Clowney's not a one-play wonder. He has a lot of really good tape from his first two seasons at South Carolina...But I'm not sure if it were May 8, and I was directing the draft for a team with a top pick, that I wouldn't take UCLA LB Anthony Barr over Clowney. Forget all the talk about his commitment; I'm strictly talking about his play on the field.
So here we have Brandt dismissing Clowney's attitude or character from the discussion. He is saying that Barr is a better player. Brandt isn't the only one who shares that opinion. Fellow NFL.com analyst Bucky Brooks feels the same way and said as much on this College Football 24/7 podcast.
In a recent article, NFL.com college football writer Dan Greenspan included this excerpt from Brooks:
If we're just going off of what has been done on the tape, Anthony Barr has outplayed him. And when you really think about his versatility and what he brings to the table, I think you can make an argument that he may be a guy that is more worthy of being selected at the top of the board than Jadeveon Clowney based on what we have seen on the tape on the field...
Through four games this season, Barr has three sacks, eight tackles for loss, 17 tackles and four forced fumbles.
Barr is best known for his range as a linebacker, which allows him to track down a ball-carrier or cover a receiver downfield. Against Nebraska, this physicality and range was on display, as Barr had a sack and four forced fumbles.
This breakdown is a great example of what NFL scouts see in the converted running back. Barr's athleticism allows him to disrupt the Nevada pass play by getting into the backfield much sooner than the quarterback expects.
By getting off the line so quickly, Barr beats the Nevada tackle to his spot and uses his hands to avoid being taken out by a cut block. Without stopping to reset, Barr shows great balance and agility, landing on his feet and immediately jumping up with a hand in the air.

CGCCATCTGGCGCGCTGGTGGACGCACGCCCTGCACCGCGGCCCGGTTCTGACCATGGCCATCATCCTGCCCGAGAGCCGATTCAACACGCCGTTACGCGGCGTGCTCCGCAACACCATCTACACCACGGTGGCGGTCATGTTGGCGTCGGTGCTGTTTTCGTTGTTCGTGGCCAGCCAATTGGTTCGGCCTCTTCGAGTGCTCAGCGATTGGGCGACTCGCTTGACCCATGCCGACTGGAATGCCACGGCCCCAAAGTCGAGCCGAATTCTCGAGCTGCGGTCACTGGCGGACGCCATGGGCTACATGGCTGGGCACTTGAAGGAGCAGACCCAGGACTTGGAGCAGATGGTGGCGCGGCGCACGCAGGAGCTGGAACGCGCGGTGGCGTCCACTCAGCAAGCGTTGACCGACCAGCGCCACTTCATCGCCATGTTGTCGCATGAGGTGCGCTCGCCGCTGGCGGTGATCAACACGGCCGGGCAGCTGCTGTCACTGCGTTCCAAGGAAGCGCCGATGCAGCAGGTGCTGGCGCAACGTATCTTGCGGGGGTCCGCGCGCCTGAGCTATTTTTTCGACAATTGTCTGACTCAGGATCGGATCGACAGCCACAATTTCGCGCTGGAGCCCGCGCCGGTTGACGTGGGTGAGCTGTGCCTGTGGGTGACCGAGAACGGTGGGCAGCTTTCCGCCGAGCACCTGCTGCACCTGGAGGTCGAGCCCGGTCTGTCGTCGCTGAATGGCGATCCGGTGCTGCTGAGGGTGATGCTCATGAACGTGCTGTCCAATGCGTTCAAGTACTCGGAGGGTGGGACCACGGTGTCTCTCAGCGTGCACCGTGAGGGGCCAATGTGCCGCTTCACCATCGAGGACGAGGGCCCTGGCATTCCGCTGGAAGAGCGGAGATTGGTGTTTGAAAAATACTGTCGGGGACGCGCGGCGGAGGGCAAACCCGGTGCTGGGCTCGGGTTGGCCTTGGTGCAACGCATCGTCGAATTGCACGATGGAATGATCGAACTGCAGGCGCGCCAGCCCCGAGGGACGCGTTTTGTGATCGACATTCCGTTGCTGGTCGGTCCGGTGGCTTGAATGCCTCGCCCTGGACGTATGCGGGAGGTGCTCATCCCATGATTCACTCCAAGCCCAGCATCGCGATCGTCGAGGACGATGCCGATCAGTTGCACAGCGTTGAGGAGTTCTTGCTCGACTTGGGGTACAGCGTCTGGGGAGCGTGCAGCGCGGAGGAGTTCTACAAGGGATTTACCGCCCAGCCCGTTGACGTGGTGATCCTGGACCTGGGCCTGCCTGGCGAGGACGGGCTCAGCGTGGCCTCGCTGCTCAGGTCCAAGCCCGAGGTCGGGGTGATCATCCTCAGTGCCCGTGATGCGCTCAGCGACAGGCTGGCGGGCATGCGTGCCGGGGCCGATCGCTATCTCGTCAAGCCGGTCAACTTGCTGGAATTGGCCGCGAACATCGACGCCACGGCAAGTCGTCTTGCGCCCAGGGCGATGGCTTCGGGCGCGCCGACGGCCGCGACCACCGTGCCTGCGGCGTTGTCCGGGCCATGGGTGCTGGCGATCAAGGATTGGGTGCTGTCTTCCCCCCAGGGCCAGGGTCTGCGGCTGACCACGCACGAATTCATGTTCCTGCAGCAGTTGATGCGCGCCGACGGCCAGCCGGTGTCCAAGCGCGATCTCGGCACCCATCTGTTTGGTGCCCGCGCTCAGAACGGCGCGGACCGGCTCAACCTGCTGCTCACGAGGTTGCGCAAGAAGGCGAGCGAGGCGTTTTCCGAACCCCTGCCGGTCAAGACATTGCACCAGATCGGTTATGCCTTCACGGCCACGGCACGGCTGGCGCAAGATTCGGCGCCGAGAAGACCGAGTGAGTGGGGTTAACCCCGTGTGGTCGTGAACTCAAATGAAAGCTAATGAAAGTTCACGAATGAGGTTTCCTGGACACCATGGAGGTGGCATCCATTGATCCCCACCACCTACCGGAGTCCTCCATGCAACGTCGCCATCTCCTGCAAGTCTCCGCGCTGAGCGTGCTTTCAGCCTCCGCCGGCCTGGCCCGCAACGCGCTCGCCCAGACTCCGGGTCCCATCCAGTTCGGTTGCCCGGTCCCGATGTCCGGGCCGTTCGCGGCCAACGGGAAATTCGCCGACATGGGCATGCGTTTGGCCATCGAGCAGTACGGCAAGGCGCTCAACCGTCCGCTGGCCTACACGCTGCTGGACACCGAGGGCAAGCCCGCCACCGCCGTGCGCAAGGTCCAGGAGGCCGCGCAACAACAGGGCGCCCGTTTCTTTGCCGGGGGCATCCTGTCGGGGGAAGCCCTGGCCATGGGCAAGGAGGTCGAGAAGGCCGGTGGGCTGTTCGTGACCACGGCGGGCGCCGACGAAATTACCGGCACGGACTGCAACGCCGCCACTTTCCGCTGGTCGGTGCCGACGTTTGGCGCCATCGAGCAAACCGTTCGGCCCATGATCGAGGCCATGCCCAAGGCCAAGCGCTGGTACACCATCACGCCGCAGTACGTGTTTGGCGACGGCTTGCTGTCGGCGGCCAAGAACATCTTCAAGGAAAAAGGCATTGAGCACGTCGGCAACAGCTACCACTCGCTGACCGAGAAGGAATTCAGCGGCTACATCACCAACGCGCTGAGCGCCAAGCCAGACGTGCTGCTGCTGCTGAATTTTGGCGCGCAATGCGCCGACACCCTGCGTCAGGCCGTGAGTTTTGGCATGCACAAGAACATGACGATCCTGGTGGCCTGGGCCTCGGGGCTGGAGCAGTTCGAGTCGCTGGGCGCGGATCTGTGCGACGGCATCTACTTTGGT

This rare show of athleticism disrupts the timing of the play and forces Nevada quarterback Cody Fajardo to let go of the ball sooner than he prefers, resulting in an incomplete pass.
Linemen often are unable to get out of their stance before Barr is into their body or around the corner. If they do get set up, Barr has improved in using his hands and making countermoves. His long arms and improving technique allow him to keep blockers from getting inside of his shoulder pads and shutting him out of the play.
The NFL is a whole different game. What makes Barr a more intriguing prospect than Clowney, at least in some experts' eyes, is his high ceiling. Based on his lack of experience on defense, Barr probably has more room for growth than Clowney.
Clowney is a great player, but you never know what kind of effort you're going to get out of him. The questions about his intensity and dedication are doing nothing to help slow the momentum that Barr is gaining among draft experts.
Among them is Sporting News' Matt Hayes, who discusses some of the issues that could keep Clowney from remaining the top prospect as the 2014 draft approaches.
NFL teams aren't going to pay $30-50 million to select a rush end (the second-most important position in the game behind quarterback) with the No. 1 overall pick unless he's spotless. And right now, Clowney has multiple questions about consistent effort, commitment and character.
Clowney is going to be one of top picks, if not the first selection, in the draft regardless of how the rest of his time in Columbia plays out. Louisville QB Teddy Bridgewater is as steady as they come and will likely remain near the top of most draft boards. Both players are elite at their positions, but it remains to be seen how high are their respective ceilings.
One positive for Barr is that he is already considered to be a top-five pick, yet he is only beginning to scratch the surface of his potential. He will likely test well at the combine and should thrive in the interview process with NFL executives during the week in Indianapolis.
The sky is the limit for Barr, and the more he produces, the more he will be talked up as the one player with the potential to leapfrog Bridgewater and Clowney to become the first name off the board in May's NFL draft.
The more success Barr has on the field and the higher the Bruins climb in the polls, the more he will be scrutinized. If NFL teams are looking for the total package of size, athleticism, potential and character, Barr will be in the discussion until the very end.